Sunday, December 14, 2014

Spending to be coordinated with growth

From Crains:

The city's capital spending will be more "thoughtful and coordinated" than it was under the Bloomberg administration to ensure that neighborhoods grow "rationally," City Planning Commissioner Carl Weisbrod promised Thursday.

City agencies' capital budget requests are in and are being reviewed by the de Blasio administration through the lenses of "equity, growth, resiliency, sustainability and geographic coordination," Mr. Weisbrod added during a speech at a Citizens Budget Commission breakfast.

The idea is to accommodate the population growth that city planners will encourage in underutilized areas near mass transit. Capital spending will be coordinated with residential development so that any influx of residents does not strain schools, open space, sewers, the transportation network, libraries, the streetscape and other public infrastructure.

Does anyone truly believe this?


Missing Foundation said...

I do not know many people that think that growth is our most pressing problem.

How about political accountability and quality of life issues?

How about being worried about the people already living here than the emigrants / immigrants you want to move in?

Anonymous said...

"underutilized areas near mass transit" - such as !?

Anonymous said...

Reduce the population already!!!!

It's too crowded! There's too much over-development. There's way too much garbage! Mass transit is impossible!

Encourage people to leave instead of coming here! No more benefits for illegals!

Anonymous said...

"underutilized areas near mass transit"

Not underutilized to the people living there - once again an example of the arrogance of our elected officials to even permit someone to talk like this about the people that elected them to serve their needs and who pay their salary.

The typical politician, particularly the typical Queens politician is a piece of work - only those toadies that sing their praises are bigger scum.

Middle Villager said...

The governments idea of underutilized areas is anywhere there are 1 or 2_family houses. The City will not be satisfied until every inch of land is filled with big box residential buildings and we all get around on mass transit, bicycles or mopeds. This is progress? Sounds more to me like third world cities.

Anonymous said...

This is progress? Sounds more to me like third world cities.

Then get involved people!

Look how products of the thug culture can energize the country while economic or political mismanagement is ignored as we obsess over the Jets or food.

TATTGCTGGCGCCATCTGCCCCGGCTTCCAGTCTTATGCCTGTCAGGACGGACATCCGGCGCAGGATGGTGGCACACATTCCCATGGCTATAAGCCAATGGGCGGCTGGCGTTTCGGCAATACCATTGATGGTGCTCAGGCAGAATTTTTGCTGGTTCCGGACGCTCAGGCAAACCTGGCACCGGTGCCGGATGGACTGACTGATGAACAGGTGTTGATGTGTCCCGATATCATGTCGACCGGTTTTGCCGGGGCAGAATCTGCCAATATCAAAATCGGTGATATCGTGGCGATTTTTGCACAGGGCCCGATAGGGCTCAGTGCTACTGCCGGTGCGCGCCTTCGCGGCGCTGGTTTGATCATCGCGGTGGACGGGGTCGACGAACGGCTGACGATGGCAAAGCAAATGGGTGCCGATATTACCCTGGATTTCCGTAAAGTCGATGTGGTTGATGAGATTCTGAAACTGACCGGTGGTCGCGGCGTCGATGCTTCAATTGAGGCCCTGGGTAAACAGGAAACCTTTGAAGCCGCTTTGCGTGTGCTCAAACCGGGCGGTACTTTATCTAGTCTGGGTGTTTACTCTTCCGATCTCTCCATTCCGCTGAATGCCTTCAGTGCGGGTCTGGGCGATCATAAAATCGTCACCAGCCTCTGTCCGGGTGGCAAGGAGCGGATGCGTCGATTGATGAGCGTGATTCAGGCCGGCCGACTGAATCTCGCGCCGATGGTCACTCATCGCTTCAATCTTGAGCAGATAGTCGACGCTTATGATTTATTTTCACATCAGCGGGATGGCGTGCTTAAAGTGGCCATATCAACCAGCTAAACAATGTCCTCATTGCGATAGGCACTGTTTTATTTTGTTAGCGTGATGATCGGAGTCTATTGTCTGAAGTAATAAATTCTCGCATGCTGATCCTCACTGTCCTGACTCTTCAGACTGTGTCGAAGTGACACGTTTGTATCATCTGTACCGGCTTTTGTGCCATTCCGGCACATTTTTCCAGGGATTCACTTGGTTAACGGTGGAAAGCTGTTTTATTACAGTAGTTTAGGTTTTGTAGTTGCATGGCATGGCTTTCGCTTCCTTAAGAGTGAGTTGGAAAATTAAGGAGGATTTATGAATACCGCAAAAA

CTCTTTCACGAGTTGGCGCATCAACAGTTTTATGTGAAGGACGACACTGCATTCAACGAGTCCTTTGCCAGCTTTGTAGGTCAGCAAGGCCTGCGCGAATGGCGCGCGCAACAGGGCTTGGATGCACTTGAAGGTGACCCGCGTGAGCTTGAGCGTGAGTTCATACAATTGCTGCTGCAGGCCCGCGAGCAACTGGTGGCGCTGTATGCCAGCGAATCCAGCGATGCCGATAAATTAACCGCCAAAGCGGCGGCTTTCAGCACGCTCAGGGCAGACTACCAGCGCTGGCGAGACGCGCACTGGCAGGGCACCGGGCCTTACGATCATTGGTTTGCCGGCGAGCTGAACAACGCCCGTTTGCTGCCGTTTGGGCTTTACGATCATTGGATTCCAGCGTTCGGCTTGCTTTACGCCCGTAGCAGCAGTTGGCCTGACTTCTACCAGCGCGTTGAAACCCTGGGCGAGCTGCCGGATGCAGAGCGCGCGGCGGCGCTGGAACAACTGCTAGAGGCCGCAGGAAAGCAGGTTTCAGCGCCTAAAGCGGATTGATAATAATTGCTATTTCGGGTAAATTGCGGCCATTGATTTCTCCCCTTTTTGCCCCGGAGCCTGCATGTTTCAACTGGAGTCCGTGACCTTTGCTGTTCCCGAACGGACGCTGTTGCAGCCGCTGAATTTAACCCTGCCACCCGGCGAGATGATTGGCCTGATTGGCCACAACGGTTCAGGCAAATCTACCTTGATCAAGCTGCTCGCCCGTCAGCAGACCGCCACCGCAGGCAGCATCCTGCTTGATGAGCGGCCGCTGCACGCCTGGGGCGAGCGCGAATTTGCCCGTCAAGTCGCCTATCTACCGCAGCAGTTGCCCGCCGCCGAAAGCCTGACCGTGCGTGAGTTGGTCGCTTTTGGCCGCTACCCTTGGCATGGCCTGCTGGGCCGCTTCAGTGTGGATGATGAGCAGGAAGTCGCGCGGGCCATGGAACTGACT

Anonymous said...

Underutilized areas near transit? Some lines could run more trains. West side IRT is full from the Bronx, not from Brooklyn, could run a couple more trains at peak from that end and the trains run are not full (they are from the Bronx). L could run a few more with power upgrades, longer trains with platform extensions (we've done it before) and even more trains if tail tracks or an extension are added to the Manhattan terminal. J can run more trains, existing ones aren't full. Some others too, mostly coming from Brooklyn I think. Some of the buildings near those lines are dilapidated, low density housing, low use industrial etc...cheaper to redevelop there, even with necessary transit upgrades, than build entire new lines and redevelop elsewhere. People want to come to NYC and that's driving up the cost of housing. Expand twice as fast as we have been if you want prices to stabilize or drop slightly.

Anonymous said...

Anon #7, not sure which lines you're referring to that are less congested. The 2,3,4,5 and L trains coming out of Brooklyn in the morning tend to be crowded. Expanding sounds good in theory, but we don't need to develop every square inch of this place. Nor do we need to have every train line jammed to capacity at every stop, at all hours of the day.

If the administration thinks there are underutilized areas near mass transit, why not relocate some of the government offices to those areas? That will help bring some stability to the neighborhoods and reduce congestion, since you'll have fewer people traveling to Manhattan. Not every job needs to be in lower Manhattan.

Anonymous said...

I said west side irt. 23 have room from Brooklyn, much less crowded than other lines. 45 could run more trains if you fix the at grade junction.didn't say the L wasn't crowded. They can run more trains with varying degree of work depending on how many more you want to run.

Developing satellite business districts is a good idea, it's why they are pushing development in Jamaica and flushing. They need less residential there to maximize utility though.